The production mechanism by which gas is produced from a shale reservoir involves three main processes: depletion of the free gas stored in the fracture network, depletion of the free gas stored in the matrix, and desorption. The initial gas production will be dominated by the free gas stored in the high permeability fracture network. Due to the limited storage capacity of the fractures, the initial gas rates will decline steeply and eventually stabilize as free gas in the matrix and desorption begin to dominate production. The amount of matrix free gas produced compared to that produced by desorption can vary significantly depending on the shale properties. To illustrate this, two shale examples are presented. Shale Play #1 is a normally pressured reservoir, with a low initial water saturation and moderate adsorption capacity (VL = 90 scf/ton, PL = 400 psia). Shale Play #2 is a low-pressured reservoir, with a high initial water saturation and much better adsorption capacity (VL = 280 scf/ton, PL = 370 psia). Figures 2 and 3 show the amount of free, adsorbed and total gas stored for Shale Play #1 and #2, respectively. The production of gas by each mechanism can be inferred from these Figures. As shown for Shale Play #1, the increase in the amount of gas stored by adsorption between 1,000 and 4,000 psia is very minimal. Therefore, the amount of gas produced via desorption is relatively small until the pressure is reduced below 1,000 psia, which may take a considerable amount of time. This indicates that this shale behaves very similarly to a conventional tight gas reservoir until the reservoir pressure is depleted below 1,000 psia. Unlike Shale Play #1, most of the gas produced from Shale Play #2 will be via desorption. This is clearly indicated by the distribution shown in Figure 3, which shows very little free gas in the system. This process is very similar to a CBM reservoir, and may produce a similar production profile with increasing gas rates if there is a dewatering period.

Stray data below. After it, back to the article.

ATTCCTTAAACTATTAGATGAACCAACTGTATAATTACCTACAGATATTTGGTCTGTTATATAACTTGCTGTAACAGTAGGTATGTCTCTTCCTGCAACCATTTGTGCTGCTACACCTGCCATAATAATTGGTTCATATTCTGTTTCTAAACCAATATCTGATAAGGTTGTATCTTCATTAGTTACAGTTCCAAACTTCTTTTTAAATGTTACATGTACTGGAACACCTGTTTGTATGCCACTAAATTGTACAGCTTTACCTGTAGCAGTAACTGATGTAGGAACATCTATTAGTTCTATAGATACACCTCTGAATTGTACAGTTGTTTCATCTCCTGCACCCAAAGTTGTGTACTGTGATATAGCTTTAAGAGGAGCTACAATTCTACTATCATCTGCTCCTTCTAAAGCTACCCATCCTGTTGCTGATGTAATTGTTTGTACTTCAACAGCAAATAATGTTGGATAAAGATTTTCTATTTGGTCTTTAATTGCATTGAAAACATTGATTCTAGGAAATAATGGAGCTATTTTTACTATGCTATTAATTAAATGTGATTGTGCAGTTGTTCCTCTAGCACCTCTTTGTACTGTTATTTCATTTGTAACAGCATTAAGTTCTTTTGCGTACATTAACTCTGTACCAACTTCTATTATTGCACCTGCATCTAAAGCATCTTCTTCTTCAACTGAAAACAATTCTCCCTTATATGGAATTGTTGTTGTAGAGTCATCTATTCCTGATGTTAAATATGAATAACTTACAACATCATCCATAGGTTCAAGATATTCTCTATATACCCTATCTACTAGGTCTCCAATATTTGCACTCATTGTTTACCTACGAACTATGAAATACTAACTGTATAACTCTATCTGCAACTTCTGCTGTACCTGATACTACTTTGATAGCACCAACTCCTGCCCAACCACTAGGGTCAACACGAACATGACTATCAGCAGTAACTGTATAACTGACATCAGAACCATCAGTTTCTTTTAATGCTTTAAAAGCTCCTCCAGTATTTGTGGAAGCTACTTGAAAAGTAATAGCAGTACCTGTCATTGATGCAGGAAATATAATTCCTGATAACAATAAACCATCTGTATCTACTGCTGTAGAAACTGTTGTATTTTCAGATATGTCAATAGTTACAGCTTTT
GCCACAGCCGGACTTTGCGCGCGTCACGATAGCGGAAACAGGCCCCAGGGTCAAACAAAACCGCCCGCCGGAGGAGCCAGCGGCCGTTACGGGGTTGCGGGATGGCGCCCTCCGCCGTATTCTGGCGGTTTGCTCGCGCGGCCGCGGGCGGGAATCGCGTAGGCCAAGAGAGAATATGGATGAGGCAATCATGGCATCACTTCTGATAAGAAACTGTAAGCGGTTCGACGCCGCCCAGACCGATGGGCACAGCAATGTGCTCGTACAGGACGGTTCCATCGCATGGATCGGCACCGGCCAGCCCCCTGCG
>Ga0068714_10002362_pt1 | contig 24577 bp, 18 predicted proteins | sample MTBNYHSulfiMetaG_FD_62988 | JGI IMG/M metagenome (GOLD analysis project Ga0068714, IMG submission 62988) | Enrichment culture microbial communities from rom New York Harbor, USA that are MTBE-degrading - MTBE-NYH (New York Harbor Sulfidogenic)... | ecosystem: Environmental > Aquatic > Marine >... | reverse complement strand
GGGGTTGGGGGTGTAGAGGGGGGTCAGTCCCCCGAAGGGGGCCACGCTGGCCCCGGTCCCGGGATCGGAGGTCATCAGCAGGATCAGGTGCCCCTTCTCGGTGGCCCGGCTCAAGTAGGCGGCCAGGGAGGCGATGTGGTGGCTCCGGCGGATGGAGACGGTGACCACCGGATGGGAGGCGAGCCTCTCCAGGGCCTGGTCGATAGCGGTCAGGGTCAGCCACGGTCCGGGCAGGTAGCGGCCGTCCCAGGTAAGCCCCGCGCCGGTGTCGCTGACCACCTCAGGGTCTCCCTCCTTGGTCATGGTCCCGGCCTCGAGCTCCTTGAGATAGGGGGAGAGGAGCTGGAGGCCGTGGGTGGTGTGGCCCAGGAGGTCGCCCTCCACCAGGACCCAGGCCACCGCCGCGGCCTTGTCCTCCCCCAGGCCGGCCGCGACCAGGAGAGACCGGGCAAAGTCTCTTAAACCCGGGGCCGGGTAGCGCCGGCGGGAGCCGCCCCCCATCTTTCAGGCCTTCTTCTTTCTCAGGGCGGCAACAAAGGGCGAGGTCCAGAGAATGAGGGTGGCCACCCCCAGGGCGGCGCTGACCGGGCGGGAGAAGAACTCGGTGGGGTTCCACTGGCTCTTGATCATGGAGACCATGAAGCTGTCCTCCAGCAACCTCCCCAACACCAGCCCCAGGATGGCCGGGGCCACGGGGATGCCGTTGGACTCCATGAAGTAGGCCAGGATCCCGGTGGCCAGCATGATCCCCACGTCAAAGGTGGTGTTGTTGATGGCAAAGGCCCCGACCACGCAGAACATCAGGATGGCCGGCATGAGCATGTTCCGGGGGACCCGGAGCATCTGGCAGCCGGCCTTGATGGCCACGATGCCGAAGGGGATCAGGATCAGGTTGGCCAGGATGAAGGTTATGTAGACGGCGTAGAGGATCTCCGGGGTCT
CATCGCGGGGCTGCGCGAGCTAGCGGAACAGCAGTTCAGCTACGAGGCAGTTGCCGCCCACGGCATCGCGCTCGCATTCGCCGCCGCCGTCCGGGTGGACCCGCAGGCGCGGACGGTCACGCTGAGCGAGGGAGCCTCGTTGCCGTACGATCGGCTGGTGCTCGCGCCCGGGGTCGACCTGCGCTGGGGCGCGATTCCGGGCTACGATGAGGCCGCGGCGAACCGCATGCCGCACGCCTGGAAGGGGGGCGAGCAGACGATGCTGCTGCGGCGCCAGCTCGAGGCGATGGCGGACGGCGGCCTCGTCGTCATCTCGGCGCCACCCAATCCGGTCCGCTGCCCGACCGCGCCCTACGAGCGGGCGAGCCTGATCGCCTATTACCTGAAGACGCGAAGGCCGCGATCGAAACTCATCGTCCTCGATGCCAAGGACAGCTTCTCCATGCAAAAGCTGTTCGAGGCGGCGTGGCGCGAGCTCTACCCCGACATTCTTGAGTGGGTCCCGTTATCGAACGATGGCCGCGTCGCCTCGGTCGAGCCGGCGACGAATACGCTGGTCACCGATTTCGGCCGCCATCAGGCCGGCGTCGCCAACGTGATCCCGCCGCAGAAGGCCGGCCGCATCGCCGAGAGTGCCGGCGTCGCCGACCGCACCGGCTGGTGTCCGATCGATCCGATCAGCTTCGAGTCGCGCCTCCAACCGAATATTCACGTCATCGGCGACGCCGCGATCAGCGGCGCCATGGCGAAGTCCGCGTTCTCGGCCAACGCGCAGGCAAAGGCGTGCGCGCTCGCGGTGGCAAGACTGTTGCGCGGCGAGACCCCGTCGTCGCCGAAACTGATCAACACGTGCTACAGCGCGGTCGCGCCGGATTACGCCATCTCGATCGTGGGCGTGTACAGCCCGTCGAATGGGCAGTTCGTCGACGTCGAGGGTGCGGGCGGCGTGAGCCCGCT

Figure 4. Typical production histories for unconventional gas wells in the United States.